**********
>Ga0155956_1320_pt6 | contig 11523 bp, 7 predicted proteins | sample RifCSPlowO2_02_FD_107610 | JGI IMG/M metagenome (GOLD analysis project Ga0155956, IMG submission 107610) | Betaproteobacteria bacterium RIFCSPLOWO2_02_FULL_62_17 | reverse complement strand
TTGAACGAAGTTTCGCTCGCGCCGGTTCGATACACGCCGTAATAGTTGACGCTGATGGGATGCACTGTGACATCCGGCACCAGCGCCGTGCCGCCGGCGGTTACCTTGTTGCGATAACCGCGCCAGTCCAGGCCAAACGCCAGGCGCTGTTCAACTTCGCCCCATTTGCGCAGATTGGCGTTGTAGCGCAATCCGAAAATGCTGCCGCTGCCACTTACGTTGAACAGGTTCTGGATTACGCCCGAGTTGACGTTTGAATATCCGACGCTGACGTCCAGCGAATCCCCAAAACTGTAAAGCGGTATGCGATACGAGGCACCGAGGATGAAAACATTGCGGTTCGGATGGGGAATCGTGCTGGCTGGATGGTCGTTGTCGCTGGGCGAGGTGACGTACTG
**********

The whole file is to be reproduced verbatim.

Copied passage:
>Ga0155956_1320_pt6 | contig 11523 bp, 7 predicted proteins | sample RifCSPlowO2_02_FD_107610 | JGI IMG/M metagenome (GOLD analysis project Ga0155956, IMG submission 107610) | Betaproteobacteria bacterium RIFCSPLOWO2_02_FULL_62_17 | reverse complement strand
TTGAACGAAGTTTCGCTCGCGCCGGTTCGATACACGCCGTAATAGTTGACGCTGATGGGATGCACTGTGACATCCGGCACCAGCGCCGTGCCGCCGGCGGTTACCTTGTTGCGATAACCGCGCCAGTCCAGGCCAAACGCCAGGCGCTGTTCAACTTCGCCCCATTTGCGCAGATTGGCGTTGTAGCGCAATCCGAAAATGCTGCCGCTGCCACTTACGTTGAACAGGTTCTGGATTACGCCCGAGTTGACGTTTGAATATCCGACGCTGACGTCCAGCGAATCCCCAAAACTGTAAAGCGGTATGCGATACGAGGCACCGAGGATGAAAACATTGCGGTTCGGATGGGGAATCGTGCTGGCTGGATGGTCGTTGTCGCTGGGCGAGGTGACGTACTG